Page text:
A week today I will hopefully be leaving my local barber shop.  Given that circa 70,000 people have so far died because of COVID-19, spending a few months resembling Worzel Gummidge on a bad day has not been something I have lost sleep about. Looking around Sainsbury’s this morning, I appeared to be the only man who had not had a hair cut. Indeed, to my uneducated eye, it looked suspiciously like many particularly young men had certainly employed the services of a professional hairdresser during our semi-lockdown.

I understand why some people can’t wait for a haircut. Single men in particular may wish to appear more attractive to someone of the opposite sex, or for that matter the same one. However, although since Dominic Cummings had his jolly at his second home in Durham, I have decided, like him, to interpret government rules in the way that best suited my own life. I still felt having a haircut was a step too far.


My only fear is that everyone will get so pissed next Saturday when the pubs reopen that everything will be locked down again next Sunday. We know that Cummings specifically chose Saturday 4th July because of the easy headlines for sympathetic media outlets. Expect plenty of ‘Independence Day’ and Super Saturday’ headlines, followed by large crowds and drunken disorder.


Priti ‘Vacant’ Patel will today announce a series of ‘air bridges’ with certain countries. It’s a fancy Dan way of saying we can go on holiday to other countries and they can come here. Quite why anyone from Spain, Greece and Italy would a) want to come here and b) allow us to go there given our still high infection and death numbers is a strange one. Greece in particular has done marvellously well in keeping down the numbers of COVID-19 cases whereas we have done disastrously. You can’t help but thinking there will be some grim stories within weeks of people being infected when going abroad or, more likely, Brits infecting Greeks.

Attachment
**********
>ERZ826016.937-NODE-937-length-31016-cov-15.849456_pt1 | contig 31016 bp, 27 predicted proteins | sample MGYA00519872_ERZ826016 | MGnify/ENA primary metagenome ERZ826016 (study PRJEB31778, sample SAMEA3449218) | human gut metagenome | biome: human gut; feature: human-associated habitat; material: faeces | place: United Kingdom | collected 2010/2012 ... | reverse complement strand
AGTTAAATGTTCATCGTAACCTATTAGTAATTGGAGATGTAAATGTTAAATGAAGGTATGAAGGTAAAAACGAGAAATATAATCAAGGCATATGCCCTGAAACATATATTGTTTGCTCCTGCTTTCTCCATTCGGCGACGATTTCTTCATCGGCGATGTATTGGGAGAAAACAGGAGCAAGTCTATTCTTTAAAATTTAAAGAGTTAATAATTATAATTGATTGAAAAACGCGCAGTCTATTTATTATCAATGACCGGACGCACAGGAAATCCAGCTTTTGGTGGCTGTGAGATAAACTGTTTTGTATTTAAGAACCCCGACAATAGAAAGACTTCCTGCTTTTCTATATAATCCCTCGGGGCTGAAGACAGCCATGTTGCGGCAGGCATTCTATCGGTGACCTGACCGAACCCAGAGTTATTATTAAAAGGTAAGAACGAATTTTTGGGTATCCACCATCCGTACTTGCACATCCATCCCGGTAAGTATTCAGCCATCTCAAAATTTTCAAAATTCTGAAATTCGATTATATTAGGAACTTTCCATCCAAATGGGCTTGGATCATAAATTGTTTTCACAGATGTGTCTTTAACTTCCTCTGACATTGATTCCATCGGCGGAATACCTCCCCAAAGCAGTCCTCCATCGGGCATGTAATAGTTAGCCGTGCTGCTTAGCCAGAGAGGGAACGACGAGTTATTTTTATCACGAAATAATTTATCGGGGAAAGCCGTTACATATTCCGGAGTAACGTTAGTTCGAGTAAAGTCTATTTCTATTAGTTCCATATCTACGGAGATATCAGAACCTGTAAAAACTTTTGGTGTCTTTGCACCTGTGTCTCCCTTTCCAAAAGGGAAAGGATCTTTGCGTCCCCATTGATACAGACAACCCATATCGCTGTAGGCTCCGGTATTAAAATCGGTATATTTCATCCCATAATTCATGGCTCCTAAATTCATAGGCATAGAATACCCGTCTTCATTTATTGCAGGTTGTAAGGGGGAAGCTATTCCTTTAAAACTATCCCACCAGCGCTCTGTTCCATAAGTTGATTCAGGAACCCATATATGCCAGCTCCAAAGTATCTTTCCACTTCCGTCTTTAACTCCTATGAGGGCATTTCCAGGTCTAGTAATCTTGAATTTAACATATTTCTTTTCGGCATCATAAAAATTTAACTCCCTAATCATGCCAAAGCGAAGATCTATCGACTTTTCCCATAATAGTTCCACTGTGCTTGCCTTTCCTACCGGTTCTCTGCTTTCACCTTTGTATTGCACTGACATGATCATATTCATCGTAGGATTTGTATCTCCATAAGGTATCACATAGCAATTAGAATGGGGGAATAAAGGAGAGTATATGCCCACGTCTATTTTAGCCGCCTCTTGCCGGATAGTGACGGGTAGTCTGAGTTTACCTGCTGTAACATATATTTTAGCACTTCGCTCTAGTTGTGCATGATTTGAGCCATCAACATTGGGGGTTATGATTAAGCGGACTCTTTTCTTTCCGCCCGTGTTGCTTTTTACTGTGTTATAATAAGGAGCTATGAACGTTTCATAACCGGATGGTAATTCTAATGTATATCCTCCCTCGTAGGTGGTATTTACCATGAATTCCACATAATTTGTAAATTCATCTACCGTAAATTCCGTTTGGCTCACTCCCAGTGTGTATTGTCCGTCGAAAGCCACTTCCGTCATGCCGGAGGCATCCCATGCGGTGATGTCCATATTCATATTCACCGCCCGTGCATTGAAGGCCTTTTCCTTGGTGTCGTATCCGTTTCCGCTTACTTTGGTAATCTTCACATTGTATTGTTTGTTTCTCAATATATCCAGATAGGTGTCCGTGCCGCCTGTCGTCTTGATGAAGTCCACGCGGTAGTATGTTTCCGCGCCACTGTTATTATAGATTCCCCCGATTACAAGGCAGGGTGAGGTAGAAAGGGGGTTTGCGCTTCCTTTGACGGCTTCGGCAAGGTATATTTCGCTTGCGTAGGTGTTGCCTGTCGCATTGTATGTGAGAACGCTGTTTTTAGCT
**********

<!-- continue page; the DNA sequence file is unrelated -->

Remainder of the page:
The increasingly popular island of St Lucia in the West Indies is a case in point. They have a population of under 200,000 and have had a grand total of 19 cases and no deaths. Meanwhile, we have had circa 70,000 deaths, 150 people are still dying every day and there are believed to be 4000 new infections every single day.

These countries and islands still seem to want us to visit having decided to weigh up the risk factor between saving the economy and saving lives. Dominic Cummings has clearly come down on the side of the economy, even though his government’s handling of the virus has been catastrophic. Now we will have the worst of all worlds with the highest death toll in Europe and potentially the worst economic crash.


Speaking of Dominic Cummings, he has once again strengthened his powerbase in the government. Having engineered the dismissal of cabinet secretary Mark Sedwill, clearly Cummings has created an opening for himself to have a bonfire of the civil service.

Top of Cummings ‘to do’ list will be to ‘reform’ the MOD. In his blog he wrote about the procurement system: “The officials in charge of multi-billion processes are mostly mediocre, often appalling. In the MoD corruption adds to the problems.” And Cummings is literally in charge of the MOD reviews. The man who, more than anyone else, gave us Brexit, will now bring about uncomfortable change at breakneck pace. Do not believe, for one moment, that he will ease back.